As we write these notes in late January 2009 the economic depression is worsening with each passing day, creating previously unthinkable conditions. Even as production sinks and unemployment soars in the “real economy,” the implosion of the financial sector remains at the center of the crisis. It is now widely acknowledged in financial and policy circles that nationalization of the U.S. banking system, under one or another description, is inevitable. The Obama administration still resists what is referred to as a “complete nationalization,” with the government wiping out the bank shareholders and taking over the running of the banks. But every other option on the table involves further steps in this direction. Already the U.S. Treasury has received shares and other securities from 314 financial institutions in return for $350 billion in government bailout money.… | more…

February 2009 (Volume 60, Number 9)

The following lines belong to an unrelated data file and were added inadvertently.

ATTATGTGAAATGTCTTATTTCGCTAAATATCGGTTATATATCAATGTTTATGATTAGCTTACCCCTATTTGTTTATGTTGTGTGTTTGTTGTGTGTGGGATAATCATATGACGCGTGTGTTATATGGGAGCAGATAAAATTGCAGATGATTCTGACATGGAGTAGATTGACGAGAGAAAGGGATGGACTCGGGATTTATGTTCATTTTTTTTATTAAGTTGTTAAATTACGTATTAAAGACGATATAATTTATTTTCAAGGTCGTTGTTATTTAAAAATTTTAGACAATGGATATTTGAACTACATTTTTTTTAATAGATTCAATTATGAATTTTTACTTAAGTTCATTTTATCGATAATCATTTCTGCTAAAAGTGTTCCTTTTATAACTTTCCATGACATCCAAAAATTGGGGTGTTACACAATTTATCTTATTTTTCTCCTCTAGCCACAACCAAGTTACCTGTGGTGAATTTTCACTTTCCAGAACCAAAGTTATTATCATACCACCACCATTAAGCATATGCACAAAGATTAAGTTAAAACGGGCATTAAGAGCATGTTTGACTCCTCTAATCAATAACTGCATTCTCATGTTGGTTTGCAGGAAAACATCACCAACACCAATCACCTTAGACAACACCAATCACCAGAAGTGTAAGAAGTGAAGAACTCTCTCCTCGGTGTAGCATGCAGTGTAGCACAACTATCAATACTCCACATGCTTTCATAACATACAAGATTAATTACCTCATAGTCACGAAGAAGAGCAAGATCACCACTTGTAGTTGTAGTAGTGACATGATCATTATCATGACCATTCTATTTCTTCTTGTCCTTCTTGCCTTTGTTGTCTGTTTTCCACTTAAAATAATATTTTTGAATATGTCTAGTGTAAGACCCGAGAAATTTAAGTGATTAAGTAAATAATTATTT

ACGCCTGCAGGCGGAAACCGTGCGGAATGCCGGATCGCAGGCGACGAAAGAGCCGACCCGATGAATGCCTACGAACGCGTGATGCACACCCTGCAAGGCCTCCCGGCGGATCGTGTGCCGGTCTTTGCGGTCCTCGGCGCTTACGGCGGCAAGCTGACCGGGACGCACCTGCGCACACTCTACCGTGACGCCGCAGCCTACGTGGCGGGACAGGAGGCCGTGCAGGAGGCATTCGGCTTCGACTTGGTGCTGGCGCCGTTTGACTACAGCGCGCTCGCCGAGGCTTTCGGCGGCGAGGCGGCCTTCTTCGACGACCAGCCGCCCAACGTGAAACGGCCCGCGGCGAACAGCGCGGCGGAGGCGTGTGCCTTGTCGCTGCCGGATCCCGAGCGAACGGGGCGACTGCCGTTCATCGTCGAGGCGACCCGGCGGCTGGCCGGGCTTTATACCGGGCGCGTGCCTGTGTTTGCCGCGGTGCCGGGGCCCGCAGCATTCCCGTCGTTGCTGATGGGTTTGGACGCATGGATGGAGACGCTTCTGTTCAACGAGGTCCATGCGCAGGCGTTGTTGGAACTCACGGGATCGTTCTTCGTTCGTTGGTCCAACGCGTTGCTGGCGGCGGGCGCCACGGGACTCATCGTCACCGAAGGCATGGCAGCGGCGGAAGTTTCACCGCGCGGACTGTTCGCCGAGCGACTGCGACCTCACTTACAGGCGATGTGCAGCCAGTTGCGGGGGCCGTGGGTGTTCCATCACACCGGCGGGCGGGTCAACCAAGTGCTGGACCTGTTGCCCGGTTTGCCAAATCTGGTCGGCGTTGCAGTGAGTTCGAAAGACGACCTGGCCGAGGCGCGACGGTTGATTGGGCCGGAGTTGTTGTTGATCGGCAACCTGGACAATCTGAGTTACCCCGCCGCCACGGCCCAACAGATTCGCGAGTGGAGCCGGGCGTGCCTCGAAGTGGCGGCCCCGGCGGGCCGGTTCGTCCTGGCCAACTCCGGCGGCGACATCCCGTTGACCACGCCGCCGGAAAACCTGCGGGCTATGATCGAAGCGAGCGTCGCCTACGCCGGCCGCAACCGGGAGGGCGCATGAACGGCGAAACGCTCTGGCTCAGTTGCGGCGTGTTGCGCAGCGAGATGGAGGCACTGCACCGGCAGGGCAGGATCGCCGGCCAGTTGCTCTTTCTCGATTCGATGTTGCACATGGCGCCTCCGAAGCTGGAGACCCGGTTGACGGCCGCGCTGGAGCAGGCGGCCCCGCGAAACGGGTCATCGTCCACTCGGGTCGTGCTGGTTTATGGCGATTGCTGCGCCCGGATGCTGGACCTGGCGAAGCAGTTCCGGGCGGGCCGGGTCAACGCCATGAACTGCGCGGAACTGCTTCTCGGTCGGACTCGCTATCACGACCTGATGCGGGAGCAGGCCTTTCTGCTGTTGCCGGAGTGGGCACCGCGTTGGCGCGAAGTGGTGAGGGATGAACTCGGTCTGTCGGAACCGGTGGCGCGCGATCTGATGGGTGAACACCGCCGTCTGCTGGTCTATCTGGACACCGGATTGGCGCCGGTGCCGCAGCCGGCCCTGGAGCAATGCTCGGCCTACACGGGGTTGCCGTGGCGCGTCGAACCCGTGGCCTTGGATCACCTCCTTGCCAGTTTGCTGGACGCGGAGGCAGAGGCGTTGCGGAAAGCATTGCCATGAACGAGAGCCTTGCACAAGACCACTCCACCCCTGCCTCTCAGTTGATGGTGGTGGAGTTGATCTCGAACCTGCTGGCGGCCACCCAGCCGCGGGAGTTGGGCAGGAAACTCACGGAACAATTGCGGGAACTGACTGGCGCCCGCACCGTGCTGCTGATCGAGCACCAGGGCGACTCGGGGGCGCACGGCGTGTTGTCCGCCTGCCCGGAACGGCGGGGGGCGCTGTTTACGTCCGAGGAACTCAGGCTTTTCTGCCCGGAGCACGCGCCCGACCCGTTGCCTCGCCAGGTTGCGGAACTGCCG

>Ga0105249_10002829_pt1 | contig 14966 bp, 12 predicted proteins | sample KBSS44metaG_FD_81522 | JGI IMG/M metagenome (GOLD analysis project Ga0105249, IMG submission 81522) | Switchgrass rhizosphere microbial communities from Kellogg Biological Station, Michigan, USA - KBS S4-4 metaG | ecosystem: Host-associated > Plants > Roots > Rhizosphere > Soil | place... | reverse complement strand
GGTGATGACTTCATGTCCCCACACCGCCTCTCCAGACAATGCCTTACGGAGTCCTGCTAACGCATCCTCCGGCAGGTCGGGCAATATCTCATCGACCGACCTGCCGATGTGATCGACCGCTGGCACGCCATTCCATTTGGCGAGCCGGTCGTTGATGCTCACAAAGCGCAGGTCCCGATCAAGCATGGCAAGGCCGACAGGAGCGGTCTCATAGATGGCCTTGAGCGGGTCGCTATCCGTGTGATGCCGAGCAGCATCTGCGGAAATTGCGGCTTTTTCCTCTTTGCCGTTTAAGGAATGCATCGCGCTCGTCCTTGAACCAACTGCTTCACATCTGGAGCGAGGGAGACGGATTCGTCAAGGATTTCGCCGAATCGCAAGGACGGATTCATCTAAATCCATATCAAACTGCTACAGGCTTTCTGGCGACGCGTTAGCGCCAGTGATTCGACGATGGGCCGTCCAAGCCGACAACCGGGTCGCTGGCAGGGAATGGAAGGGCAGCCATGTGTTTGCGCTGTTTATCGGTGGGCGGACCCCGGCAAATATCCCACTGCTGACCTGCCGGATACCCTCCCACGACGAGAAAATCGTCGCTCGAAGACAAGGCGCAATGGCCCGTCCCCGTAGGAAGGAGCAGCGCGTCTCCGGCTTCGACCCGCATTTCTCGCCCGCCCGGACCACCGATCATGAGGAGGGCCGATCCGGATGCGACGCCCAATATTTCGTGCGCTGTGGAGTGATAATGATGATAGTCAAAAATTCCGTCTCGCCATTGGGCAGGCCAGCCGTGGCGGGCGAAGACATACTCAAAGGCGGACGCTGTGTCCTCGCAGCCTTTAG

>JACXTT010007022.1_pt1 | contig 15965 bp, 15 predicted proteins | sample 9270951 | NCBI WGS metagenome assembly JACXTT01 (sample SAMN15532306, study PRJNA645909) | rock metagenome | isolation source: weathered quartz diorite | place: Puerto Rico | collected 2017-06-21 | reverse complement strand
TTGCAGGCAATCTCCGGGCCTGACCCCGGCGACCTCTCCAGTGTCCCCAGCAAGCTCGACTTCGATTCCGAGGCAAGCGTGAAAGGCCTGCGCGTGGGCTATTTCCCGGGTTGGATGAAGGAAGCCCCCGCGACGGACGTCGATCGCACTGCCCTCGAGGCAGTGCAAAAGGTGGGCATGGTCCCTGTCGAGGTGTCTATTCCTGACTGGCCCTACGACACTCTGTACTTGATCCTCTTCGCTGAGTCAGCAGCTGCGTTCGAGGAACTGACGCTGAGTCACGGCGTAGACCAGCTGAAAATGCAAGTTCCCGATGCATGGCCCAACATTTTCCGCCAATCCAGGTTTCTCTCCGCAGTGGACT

Notes from the Editors

In 1987, in the introduction to their Stagnation and Financial Explosion, Monthly Review editors Harry Magdoff and Paul Sweezy wrote: “We both reached adulthood during the 1930s, and it was then that we received our initiation into the realities of capitalist economics and politics. For us economic stagnation in its most agonizing and pervasive form, including its far-reaching ramifications in every aspect of social life, was an overwhelming personal experience. We know what it is and what it can mean; we do not need elaborate definitions or explanations. But we have gradually learned, not altogether to our surprise of course, that younger people who grew up in the 1940s or later not only do not share but also do not understand these perceptions. The economic environment of the war and postwar periods that played such an important part in shaping their experiences was very different. For them stagnation tends to be a rather vague term, equivalent perhaps to a longer-than-usual recession but with no implication of possible grave political and international repercussions. Under these circumstances, they find it hard to relate to what they are likely to regard as our obsession with the problem of stagnation. They are not quite sure what we are talking about or what all the fuss is over.… | more…